Books Elma Family Kitty what we're reading

Slinky Malinki {what we’re reading}


“Slinky Malinki was blacker than black,

a stalking and lurking adventurous cat.”


If ever there was an author who’s books begs to be read aloud, Lynley Dodd is she.  The tale of Slinky Malinki wraps itself around your tongue and the adventures of this rapscallion cat, charming and perfectly well behaved by day, but a mischief maker extraordinaire by night, unfold with perfect cadence.


It’s a strange analogy I know but the only way I can describe it is to say that it’s like reading music; it’s the same feeling I get singing in close harmony, listening to my voice move to the next note and hearing how it has been perfectly placed at that pitch and that moment to give depth to the whole.  Lynley Dodd’s words have the same precision.

I don’t know whether it’s the cat connection, but there’s something about Slinky Malinki that reminds me of TS Elliot’s Old Possum’s Book of Practical Cats, and the poems Dad used to read to me at bedtime when I was small.  You get the feeling that Skimbleshanks and Slinky Malinki would get on rather well!


Sniff Snuff Snap by the same author was our gateway to children’s picture books when Kitty was still very tiny, and it too is a firm favourite around here, but for Kitty at the moment, the cat beats the warthog, possibly because she just loves trying to say Slinky Malinki, or “Slinky Maninki” as she calls him.


After each of his nighttime raids on the local neighbourhood, Slinky Malinki gathers up all of his loot and takes them home, and Kitty loves to join in with:

“He pulled them,

he dragged them,

he HEAVED them until…

he’d carried them home

to his house on the hill.”

and if ever I find her reading the book to Elma, that’s the bit she remembers.


Of course our feline friend can’t get away with all this naughtiness for too long, and after one last epic raid he comes to a sticky end, and has to mend his ways, but that naughtiness is his charm, especially to Kitty (and I suspect a large number of other tiny people) who thinks that someone else being cheeky is absolutely hilarious (particularly if it’s Mummy or Daddy)!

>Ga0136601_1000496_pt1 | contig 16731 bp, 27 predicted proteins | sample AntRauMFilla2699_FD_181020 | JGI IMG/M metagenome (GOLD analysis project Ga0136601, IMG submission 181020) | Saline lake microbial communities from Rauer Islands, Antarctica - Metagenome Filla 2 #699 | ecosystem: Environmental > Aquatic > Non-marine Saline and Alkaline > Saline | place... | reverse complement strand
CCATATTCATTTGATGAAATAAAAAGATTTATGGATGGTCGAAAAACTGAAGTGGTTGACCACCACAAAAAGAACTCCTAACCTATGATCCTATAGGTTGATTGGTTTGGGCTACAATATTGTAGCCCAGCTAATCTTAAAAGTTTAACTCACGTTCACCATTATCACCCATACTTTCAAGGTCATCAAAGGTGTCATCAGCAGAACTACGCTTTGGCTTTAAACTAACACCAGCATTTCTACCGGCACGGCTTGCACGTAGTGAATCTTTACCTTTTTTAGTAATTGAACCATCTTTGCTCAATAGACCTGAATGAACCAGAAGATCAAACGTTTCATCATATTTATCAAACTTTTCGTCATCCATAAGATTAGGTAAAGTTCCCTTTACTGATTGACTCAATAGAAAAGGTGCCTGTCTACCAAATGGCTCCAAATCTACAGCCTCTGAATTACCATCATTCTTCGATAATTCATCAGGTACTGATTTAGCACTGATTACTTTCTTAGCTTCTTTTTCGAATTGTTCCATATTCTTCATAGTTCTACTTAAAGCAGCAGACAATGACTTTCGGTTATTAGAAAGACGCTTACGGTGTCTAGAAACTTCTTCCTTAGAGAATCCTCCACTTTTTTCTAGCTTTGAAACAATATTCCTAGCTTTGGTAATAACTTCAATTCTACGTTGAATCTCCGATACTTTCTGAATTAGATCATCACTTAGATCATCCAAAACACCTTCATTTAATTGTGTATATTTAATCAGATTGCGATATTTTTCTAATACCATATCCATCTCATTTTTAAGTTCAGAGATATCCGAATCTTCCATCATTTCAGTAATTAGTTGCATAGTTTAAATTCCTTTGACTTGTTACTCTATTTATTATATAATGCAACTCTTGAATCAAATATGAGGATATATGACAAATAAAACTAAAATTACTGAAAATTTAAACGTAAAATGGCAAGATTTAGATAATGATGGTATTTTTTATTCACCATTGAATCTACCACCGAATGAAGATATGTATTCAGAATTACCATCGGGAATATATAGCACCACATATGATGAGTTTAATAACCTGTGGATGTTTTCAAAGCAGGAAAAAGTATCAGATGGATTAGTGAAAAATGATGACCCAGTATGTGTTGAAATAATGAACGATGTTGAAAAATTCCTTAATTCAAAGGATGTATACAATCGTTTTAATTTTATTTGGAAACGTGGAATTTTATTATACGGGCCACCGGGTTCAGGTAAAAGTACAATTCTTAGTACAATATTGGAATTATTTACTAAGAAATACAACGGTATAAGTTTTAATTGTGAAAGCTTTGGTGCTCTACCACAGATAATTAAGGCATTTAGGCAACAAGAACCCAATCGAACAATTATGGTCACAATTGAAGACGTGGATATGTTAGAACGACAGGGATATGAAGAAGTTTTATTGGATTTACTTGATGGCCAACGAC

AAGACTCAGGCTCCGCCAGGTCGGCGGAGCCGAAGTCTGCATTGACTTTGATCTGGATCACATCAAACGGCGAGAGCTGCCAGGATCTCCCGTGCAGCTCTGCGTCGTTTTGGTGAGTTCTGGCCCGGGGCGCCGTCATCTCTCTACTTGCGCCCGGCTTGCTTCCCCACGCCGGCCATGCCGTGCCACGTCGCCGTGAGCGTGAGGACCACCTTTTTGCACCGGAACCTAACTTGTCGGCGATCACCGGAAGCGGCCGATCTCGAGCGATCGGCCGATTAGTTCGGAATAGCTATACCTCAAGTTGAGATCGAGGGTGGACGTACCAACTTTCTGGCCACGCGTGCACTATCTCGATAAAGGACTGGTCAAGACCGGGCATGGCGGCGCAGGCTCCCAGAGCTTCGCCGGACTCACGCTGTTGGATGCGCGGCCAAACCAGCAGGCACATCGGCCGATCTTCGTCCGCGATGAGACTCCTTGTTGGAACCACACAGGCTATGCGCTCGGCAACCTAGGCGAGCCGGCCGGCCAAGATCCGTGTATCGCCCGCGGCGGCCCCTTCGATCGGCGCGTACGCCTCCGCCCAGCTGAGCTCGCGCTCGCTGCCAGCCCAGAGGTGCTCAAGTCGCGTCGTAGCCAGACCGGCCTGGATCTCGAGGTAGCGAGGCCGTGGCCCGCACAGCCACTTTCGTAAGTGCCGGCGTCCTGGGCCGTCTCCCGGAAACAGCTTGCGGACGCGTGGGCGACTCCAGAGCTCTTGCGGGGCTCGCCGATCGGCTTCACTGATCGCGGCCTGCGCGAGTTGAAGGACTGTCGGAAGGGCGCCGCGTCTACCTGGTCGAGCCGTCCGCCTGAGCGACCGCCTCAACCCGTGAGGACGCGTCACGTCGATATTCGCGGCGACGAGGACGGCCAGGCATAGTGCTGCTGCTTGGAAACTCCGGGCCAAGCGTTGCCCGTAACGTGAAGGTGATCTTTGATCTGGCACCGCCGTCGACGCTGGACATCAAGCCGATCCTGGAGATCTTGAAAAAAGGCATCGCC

Slinky Malinki, Lynley Dodd, review, toddler books, childrens book

And judging by the very Slinky Malinki-esque attempts at making off with the book whenever Kitty’s back was turned, I rather suspect that we have another small fan in the house.



Maggie Stone

Do go and say hi to Lucy and Kelle and see what they’ve been reading, and if you’ve seen something you think we all ought to be reading, please join in the linky.


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  • mandycharlie 24/09/2013 at 8:59 am

    oooh I like Slinky Malinki, sounds wonderful.

    • Carie 24/09/2013 at 10:45 am

      It’s another family favourite that I’m never going to be able to get rid of! When I’m a little old lady I’ll be living in a house constructed entirely out of boxes of books at this rate!

  • Actually Mummy... 24/09/2013 at 9:59 am

    My all-time favourite book to read with the kids. I suspect I’ll still be trying to make them listen to me well into their teens! Beautiful photos too.

    • Carie 24/09/2013 at 10:42 am

      Thank you! It’s such a lovely book to listen to that I suspect if you were forcing them to listen to you they might do the teenage reluctance thing on the surface but secretly rather enjoy it. I’ve always loved having my Dad read Skimbleshanks even when I got all big and grown up!

  • Anna-Marie 24/09/2013 at 10:25 am

    I saw this book in Waterstones this week. My boy is obsessed with cats! I was tempted to buy it, I am even more so now!

    Gorgeous photos xx

    • Carie 24/09/2013 at 10:40 am

      It’s fate! The universe is clearly telling you that you should hot foot it back to Waterstones to buy it for him!! If you do get it I promise you’ll love it.

  • Lyn 24/09/2013 at 1:13 pm

    Oh, we love Slinky Maliniki in this house. We’ve been reading him since L was tiny and have over the last couple of years added Scattercat, Hairy McClary of Donaldson’s Dairy and Hairy McClary & Zachary Quack. L can pretty much recite the whole of Slinky and Zachary Quack. They are great books and I love the vocabulary – bumptious and bustly, frisky and hustly, frolicking, skedadling, pilfered and pillaged. It is just wonderful to see such complex words being used in children’s books. They are such musical books. A real joy to read.

    • Carie 24/09/2013 at 11:27 pm

      I think we’ve got one of the Hairy McClary books somewhere but Kitty ate most of it when she was quite small and before I’d memorised all of the story – it sounds like we might need to revisit the ruins to see what can be salvaged – or start her Christmas wish list a little early! It’s so lovely to find books that don’t dumb themselves down for children; why shouldn’t three year olds have all the fun of saying skedadling!